It's exciting times for Machina Research as we published our report on the M2M market in the utilities sector last week. Utilities have been using M2M-style monitoring equipment for decades so the market is not a new one. However we expect the segment to see very rapid growth over the next 10 years driven by government intervention in the form of legal requirements for smart meter deployment, stimulus packages for smart grid roll-outs and wider installation of electric vehicle charging points.

Machina Research’s Connected Intelligence report Machine-to-Machine (M2M) Communication in the Utilities Sector 2010-20 forecasts the following:

  • The number of M2M connections in the utilities industry will grow from 100 million in 2010 to 1.5 billion in 2020, of which 99% will be smart meters.


  • Cellular connections will ultimately dominate, growing from 38% to 57% of installed base by 2020. Metropolitan Area Networks (MANs), including powerline communications (PLC) and community WiFi connections, will also be significant, accounting for 28% of connections in 2020, albeit down from 53% in 2010. Of the wireless wide area connections, 3G is will dominate.


  • The total market for M2M in the utilities segment will be worth EUR24 billion in 2020, up from EUR4 billion in 2010 and having peaked at EUR28 billion in 2017. From 2017 onwards the number of new additions starts to decline, resulting in a reduction in device, installation and provisioning revenue. The largest region in revenue terms is Emerging Asia-Pacific, courtesy of China’s significant investments in utilities upgrades. By 2020 China will account for 40% of global M2M utilities connections and 31% of revenue.


Pure traffic revenue, that is the revenue associated with carrying bits, is tiny. Excluding device, installation, provisioning and other associated services, mobile traffic revenue will amount to only EUR50 million worldwide in 2010, growing to EUR1.2 billion by 2020. Proportionately that is 1% of total revenue growing to 5%. The revenue opportunity for M2M in the utilities sector does not lie in carrying traffic. Mobile network operators must be involved in other associated elements of the service provision if they are to secure a significant portion of the EUR190 billion that will be generated between 2011 and 2020 in the sector.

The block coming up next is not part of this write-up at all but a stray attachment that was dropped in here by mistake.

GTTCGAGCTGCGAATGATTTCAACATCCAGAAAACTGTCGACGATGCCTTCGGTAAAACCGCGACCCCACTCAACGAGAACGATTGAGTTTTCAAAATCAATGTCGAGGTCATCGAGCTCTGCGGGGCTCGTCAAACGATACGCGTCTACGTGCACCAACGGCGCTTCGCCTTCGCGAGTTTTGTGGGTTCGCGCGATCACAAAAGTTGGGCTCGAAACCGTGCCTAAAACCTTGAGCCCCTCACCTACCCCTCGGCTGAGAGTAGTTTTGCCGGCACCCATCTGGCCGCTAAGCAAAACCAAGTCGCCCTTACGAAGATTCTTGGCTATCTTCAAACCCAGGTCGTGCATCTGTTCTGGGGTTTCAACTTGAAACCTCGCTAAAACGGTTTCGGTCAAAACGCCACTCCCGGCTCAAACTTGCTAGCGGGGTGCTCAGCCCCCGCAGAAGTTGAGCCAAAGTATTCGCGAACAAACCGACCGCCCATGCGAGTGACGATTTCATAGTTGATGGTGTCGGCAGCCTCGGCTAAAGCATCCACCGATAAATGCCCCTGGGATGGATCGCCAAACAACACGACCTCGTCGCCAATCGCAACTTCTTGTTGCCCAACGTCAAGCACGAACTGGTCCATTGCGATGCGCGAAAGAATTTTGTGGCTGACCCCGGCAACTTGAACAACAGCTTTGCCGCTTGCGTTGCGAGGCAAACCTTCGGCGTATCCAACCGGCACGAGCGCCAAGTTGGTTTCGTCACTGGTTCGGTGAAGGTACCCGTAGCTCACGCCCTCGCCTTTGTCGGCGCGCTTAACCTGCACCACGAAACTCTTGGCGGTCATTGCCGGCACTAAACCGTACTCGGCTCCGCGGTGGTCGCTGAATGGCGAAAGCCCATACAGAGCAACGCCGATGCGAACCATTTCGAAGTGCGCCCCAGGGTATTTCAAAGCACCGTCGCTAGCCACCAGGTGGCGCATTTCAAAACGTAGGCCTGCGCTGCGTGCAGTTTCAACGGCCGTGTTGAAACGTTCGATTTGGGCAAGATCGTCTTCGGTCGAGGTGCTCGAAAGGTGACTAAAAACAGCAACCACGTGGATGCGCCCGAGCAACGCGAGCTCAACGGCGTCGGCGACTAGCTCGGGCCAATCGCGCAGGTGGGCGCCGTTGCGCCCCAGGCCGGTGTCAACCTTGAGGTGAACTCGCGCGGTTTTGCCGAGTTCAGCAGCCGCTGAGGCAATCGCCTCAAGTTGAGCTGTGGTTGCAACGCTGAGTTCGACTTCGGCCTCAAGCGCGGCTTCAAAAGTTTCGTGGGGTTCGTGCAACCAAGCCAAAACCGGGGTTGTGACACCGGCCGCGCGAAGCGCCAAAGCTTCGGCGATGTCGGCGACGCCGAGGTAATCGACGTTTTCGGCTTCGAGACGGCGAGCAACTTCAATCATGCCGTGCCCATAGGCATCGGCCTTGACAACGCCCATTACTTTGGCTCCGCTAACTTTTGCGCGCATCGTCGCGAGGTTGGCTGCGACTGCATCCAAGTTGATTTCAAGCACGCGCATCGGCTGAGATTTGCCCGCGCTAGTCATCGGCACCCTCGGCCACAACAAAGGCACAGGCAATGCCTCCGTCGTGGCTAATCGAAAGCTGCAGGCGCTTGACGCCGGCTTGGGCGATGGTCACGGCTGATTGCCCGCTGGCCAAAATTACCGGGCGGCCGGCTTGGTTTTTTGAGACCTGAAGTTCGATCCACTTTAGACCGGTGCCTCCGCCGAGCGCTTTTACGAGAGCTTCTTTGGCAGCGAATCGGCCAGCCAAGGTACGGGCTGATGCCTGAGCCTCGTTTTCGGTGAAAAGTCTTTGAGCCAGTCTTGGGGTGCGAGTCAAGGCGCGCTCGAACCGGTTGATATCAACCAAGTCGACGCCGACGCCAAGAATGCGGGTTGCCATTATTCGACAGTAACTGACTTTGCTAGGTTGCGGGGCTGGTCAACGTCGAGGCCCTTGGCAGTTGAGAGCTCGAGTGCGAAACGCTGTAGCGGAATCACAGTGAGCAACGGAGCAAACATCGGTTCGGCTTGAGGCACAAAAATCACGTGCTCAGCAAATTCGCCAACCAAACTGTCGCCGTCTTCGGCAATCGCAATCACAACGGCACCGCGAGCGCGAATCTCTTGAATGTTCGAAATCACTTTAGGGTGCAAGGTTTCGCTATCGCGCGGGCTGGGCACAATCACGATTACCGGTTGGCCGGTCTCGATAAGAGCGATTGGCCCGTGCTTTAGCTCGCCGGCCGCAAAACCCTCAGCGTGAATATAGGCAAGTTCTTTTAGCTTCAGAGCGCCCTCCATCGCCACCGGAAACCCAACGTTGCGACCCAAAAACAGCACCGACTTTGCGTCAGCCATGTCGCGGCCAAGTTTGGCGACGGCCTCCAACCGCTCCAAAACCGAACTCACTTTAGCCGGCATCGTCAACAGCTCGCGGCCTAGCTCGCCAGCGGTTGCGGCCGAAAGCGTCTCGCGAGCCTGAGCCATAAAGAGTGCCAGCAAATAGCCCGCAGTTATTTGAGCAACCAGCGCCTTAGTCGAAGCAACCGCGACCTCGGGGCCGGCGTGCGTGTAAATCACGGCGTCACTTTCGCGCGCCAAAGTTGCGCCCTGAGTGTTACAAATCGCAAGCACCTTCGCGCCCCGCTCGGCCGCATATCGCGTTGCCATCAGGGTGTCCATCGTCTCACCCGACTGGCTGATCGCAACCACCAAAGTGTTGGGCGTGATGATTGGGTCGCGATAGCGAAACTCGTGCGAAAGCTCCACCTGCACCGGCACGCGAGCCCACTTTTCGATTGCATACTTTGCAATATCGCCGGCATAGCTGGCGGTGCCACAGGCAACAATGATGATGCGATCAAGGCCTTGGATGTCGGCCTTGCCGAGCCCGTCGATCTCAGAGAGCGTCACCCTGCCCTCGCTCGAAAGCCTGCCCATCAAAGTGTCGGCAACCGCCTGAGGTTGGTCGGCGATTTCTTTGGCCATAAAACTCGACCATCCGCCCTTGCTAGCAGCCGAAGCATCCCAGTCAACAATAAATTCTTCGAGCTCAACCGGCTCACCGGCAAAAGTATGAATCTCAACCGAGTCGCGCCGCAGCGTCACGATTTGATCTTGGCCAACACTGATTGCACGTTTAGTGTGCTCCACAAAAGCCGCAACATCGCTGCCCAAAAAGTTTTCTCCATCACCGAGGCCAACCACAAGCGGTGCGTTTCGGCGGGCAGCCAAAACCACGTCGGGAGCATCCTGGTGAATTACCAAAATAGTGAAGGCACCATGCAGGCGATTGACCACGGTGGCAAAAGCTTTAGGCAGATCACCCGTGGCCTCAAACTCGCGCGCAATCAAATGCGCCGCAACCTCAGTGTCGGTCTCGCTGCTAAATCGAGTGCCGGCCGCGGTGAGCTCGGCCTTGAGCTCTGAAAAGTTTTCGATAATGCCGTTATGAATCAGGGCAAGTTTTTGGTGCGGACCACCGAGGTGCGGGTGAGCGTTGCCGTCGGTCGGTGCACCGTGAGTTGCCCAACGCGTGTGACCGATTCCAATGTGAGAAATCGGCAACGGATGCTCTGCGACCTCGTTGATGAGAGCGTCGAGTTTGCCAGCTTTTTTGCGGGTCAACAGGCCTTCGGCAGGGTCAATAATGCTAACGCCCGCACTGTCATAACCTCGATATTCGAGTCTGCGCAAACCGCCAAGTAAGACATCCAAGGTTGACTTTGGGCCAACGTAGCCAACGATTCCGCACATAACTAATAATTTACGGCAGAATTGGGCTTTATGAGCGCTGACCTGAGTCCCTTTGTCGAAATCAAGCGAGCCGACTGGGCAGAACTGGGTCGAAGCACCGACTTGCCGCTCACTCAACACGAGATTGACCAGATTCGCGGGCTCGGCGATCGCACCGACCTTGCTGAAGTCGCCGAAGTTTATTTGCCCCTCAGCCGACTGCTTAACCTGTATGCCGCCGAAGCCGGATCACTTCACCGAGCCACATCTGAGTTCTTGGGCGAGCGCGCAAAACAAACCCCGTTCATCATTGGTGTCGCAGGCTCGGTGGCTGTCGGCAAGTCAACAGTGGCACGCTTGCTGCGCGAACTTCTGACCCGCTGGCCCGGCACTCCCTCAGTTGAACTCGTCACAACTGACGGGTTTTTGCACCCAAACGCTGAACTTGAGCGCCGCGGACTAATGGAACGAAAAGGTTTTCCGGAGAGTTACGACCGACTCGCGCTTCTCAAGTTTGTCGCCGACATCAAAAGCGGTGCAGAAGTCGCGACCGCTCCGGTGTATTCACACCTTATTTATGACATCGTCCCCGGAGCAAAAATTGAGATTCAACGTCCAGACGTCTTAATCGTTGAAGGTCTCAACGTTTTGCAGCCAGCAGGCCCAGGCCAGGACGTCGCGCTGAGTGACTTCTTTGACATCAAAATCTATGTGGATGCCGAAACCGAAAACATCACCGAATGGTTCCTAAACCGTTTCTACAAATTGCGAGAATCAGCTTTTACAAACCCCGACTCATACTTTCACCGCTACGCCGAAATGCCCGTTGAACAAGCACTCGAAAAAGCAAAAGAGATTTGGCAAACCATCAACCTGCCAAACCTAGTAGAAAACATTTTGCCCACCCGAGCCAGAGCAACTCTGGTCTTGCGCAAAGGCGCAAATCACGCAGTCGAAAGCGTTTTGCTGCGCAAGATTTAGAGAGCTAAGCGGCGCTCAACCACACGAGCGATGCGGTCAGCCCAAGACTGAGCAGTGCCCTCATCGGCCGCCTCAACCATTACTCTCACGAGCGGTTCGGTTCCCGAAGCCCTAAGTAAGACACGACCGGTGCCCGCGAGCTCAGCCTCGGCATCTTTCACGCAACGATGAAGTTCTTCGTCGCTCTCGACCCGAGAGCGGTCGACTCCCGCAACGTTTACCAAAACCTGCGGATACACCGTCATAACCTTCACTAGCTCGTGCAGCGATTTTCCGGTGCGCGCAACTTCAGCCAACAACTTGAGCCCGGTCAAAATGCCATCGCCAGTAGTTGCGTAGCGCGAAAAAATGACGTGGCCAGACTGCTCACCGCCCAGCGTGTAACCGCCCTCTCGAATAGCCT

About the report

Machine-to-machine (M2M) Communication in the Utilities Sector 2010-20 provides invaluable qualitative and quantitative analysis of the emerging opportunity for machine-to-machine communications in the utilities sector.

The report reviews the major drivers and barriers for growth of M2M in the utilities sector and analyses the key market dynamics, including how MNOs, fixed operators, service providers and vendors might go about identifying and realising addressable opportunities. Each application is examined individually with case studies and forecast analysis.

The forecast excel data sheet includes very granular 10 year market forecasts for 54 countries and 6 regions. The forecast covers numbers of connections, traffic and revenue for each of the three applications (electric vehicle charging, smart metering and transport & distribution management) with splits by technology (2G, 3G, 4G, short range, MAN, fixed WAN and satellite) and a break-out of mobile traffic revenue.

To get hold of a copy of the executive summary, table of contents and a blank sample data sheet, email me.

The price of the report is EUR4,000 + VAT. To order your copy, find out more about the report or to discuss annual subscriptions please contact our sales team.